Reasons for judgement were released today by the BC Court of Appeal addressing the proper role of mathematical evidence in assessing damages for diminished earning capacity.
In today’s case (Jurczak v. Mauro) the Plaintiff was injured in a motor vehicle collision. The Plaintiff was awarded $110,000 in past wage loss at the time of trial for a period that spanned over 6 years. The Court awarded a figure modestly above this for future losses despite findings that the Plaintiff would be limited for the duration of her working career, some 20 more years. The Plaintiff appealed arguing the trial assessment was inordinately low. The BC Court of Appeal agreed and substituted a substantially greater figure. In addressing the proper role of mathematical/statistical evidence in diminished capacity assessments the BC Court of Appeal provided the following reasons:
 This process is “an assessment rather than a calculation” and “many different contingencies must be reflected in such an award”: Barnes v. Richardson, 2010 BCCA 116 at para. 18. “Ultimately, the court must base its decision on what is reasonable in all of the circumstances. Projections, calculations and formulas are only useful to the extent that they help determine what is fair and reasonable”: Parypa v. Wickware, supra, at para. 70.
 With that said, if there are mathematical aids that may be of some assistance, the court should start its analysis by considering them. For example, in Henry v. Zenith (1993), 31 B.C.A.C. 223 at paras. 44-48, 82 B.C.L.R. (2d) 186 (C.A.), this Court held that a trial judge’s failure to consider an economist’s projections of a plaintiff’s lost future earning capacity contributed to the judge committing an error in principle, which “resulted in a wholly erroneous estimate of the damages”.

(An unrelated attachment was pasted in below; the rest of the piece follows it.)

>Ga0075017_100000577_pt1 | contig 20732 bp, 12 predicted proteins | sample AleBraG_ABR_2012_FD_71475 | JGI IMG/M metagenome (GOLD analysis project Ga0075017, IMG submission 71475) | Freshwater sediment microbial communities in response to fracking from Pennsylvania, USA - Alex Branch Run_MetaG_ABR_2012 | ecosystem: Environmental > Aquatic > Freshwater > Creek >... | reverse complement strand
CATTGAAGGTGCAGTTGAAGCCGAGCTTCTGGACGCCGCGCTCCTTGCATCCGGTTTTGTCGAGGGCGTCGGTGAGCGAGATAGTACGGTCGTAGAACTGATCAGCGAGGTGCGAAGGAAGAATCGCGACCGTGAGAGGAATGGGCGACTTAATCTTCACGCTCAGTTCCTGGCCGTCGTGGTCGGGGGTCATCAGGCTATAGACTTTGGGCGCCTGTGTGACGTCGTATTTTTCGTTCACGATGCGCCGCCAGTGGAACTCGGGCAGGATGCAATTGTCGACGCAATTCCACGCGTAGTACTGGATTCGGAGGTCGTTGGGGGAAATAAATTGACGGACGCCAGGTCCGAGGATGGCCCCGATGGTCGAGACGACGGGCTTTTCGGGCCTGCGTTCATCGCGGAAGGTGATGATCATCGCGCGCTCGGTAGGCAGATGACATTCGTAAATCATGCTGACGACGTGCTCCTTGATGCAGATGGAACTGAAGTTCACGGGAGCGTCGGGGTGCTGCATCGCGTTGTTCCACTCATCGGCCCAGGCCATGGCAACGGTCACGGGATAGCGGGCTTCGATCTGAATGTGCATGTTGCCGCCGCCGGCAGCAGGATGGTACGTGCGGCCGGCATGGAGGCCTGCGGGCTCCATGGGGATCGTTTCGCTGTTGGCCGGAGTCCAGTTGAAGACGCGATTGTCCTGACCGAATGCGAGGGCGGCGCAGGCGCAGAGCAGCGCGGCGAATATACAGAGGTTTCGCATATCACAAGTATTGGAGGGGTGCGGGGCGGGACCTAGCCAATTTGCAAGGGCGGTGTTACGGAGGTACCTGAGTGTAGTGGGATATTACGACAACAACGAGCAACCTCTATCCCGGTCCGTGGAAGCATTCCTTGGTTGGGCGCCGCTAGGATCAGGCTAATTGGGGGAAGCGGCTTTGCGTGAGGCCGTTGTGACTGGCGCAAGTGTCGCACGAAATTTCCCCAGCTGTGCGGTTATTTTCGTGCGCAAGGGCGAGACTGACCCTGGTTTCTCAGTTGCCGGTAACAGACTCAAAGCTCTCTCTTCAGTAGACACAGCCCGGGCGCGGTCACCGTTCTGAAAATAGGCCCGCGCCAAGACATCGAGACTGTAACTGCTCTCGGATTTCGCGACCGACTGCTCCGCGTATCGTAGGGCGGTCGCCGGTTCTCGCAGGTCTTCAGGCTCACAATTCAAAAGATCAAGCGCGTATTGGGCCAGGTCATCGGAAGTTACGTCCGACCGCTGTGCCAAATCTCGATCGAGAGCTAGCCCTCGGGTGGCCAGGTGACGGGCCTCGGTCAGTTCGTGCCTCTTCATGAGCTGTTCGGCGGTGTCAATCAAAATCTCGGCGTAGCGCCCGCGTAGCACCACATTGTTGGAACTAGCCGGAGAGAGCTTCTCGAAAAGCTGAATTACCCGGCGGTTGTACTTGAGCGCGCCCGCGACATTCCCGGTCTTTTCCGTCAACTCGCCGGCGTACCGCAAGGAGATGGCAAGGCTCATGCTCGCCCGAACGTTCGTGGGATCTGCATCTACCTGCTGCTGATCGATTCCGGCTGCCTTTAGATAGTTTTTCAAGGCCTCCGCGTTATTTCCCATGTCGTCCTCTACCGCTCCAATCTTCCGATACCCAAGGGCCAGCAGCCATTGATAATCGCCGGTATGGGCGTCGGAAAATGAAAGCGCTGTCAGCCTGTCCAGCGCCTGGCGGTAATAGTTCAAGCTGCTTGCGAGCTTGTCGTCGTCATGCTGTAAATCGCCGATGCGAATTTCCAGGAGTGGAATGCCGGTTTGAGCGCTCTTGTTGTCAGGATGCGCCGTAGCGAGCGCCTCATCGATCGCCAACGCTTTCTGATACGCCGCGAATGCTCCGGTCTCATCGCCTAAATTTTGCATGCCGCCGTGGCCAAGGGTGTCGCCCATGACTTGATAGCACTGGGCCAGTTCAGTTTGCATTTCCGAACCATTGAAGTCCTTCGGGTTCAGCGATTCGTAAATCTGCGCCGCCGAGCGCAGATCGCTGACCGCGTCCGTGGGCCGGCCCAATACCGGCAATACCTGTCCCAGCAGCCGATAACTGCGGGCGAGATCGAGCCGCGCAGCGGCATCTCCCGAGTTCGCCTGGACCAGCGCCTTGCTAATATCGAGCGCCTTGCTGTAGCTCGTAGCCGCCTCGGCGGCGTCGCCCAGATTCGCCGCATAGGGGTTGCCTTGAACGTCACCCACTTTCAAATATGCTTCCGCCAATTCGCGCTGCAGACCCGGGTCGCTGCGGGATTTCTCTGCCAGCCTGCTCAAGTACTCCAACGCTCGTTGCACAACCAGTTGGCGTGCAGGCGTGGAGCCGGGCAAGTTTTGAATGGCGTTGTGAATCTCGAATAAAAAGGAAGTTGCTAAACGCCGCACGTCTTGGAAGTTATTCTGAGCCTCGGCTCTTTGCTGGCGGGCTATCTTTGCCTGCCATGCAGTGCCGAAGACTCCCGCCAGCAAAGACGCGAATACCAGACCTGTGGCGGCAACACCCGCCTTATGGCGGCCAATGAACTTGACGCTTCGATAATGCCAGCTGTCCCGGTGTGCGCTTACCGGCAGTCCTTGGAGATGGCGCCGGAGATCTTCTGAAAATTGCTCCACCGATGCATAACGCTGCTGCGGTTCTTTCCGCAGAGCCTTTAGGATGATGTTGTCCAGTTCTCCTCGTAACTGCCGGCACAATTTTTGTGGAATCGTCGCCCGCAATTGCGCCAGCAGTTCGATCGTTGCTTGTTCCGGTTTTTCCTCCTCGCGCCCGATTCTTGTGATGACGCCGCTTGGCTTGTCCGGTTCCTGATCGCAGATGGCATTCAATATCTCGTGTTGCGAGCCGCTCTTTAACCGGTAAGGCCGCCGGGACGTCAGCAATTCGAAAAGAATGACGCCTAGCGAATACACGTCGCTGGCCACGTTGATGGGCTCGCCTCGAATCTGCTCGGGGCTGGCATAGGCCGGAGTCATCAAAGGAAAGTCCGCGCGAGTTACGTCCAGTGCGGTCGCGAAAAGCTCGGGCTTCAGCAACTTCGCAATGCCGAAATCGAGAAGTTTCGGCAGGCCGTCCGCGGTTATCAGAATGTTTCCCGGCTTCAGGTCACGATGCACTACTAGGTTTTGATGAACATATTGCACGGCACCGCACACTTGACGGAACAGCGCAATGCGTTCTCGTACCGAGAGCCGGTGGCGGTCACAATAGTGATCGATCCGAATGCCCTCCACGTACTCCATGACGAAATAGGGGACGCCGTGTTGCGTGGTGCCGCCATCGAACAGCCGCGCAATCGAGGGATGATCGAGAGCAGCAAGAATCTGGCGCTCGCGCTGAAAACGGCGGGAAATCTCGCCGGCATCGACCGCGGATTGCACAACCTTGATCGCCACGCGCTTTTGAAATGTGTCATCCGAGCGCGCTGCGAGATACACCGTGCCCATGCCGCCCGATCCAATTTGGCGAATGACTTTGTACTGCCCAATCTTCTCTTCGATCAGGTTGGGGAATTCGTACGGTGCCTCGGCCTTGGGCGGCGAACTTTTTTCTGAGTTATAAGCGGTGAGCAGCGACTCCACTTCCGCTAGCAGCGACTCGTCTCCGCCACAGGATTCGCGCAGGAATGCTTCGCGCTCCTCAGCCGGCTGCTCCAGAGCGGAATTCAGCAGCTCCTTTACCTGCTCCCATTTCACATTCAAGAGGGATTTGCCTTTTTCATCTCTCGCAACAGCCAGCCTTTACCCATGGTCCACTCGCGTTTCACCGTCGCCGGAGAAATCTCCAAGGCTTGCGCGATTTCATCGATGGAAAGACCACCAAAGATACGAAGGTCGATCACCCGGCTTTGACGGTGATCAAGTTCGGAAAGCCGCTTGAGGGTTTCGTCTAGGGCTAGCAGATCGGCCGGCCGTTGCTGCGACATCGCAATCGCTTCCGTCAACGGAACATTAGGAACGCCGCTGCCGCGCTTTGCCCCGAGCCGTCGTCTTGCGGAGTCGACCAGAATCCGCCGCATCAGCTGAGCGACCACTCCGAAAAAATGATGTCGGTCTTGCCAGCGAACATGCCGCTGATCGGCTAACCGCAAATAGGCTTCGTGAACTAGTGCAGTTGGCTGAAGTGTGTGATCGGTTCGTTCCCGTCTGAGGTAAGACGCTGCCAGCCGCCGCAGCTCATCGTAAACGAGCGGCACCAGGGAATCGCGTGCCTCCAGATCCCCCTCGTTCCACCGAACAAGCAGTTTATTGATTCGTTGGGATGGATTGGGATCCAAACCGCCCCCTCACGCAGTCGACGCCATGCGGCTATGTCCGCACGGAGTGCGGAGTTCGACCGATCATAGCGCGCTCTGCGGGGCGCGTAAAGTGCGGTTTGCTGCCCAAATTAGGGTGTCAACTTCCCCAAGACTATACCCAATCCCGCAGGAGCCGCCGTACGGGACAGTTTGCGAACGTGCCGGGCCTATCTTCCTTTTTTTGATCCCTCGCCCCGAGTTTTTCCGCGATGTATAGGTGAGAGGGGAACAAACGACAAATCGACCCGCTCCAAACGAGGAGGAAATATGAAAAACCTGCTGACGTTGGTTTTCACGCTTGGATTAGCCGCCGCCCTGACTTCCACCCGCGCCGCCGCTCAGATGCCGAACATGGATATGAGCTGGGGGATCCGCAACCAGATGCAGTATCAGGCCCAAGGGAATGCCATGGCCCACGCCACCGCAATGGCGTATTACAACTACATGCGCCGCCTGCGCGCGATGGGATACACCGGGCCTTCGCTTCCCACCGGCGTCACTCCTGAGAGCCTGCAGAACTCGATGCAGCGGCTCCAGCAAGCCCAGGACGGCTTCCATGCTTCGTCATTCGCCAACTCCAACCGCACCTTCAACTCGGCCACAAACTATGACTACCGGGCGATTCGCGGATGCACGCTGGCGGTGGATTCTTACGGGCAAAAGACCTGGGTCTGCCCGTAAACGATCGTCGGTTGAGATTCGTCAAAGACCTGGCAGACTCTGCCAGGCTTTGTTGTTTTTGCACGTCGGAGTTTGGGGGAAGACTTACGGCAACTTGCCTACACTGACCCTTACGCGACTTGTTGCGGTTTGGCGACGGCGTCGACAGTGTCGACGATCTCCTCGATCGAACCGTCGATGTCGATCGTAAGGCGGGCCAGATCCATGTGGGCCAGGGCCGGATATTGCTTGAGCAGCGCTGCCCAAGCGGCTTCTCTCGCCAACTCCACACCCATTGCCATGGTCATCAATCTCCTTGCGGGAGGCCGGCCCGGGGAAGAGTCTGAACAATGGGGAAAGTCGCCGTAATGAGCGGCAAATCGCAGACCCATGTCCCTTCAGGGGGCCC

In cases where the future is hard to predict, a global approach to assessing the loss of future earning capacity is preferable. However, in this case, given the trial judge’s findings of fact, the future is not hard to predict. Ms. Jurczak intended to become a DIR consultant prior to her injuries and because of those injuries she can only work 15 hours per week. The trial judge found as fact that if she was physically able to work 23 hours per week, there was sufficient demand for her skills that she would be able to bill for those hours.
 Additionally, the award for loss of future earning capacity is supposed to compensate Ms. Jurczak for the next 20 to 22 years but is only $10,000 higher than the award for past wage loss.
 In my view, there is a reversible error in the trial judge’s assessment of future loss of capacity. The trial judge’s award bears no correlation to the award for past income loss; nor does it accord with the trial judge’s findings regarding the effect of her injuries on her future ability to work
 Ms. Jurczak does not dispute the trial judge’s findings of fact. Rather, she maintains the trial judge offered no explanation as to why he departed so significantly from the findings in the economist’s report, which he appeared to accept as credible and reliable. Her argument is premised on the assumption the trial judge pulled the figure of $120,000 out of thin air, without having regard to the economist’s calculations.
 It is obvious from the trial judge’s analysis and reasoning that he rejected a purely mathematical approach to calculate Ms. Jurczak’s loss of a capital asset. Instead, it appears he followed the approach in Brown v. Golaiy and awarded Ms. Jurczak $120,000. While the award represents two to three times Ms. Jurczak’s average earnings before the accident and almost double her annual earnings afterwards, the amount has no foundation in the evidence.
 The trial judge was entitled to reject a mathematical approach in the circumstances of this case. However, given his factual findings, in my view the award for loss of future earning capacity is so inordinately low as to amount to an error.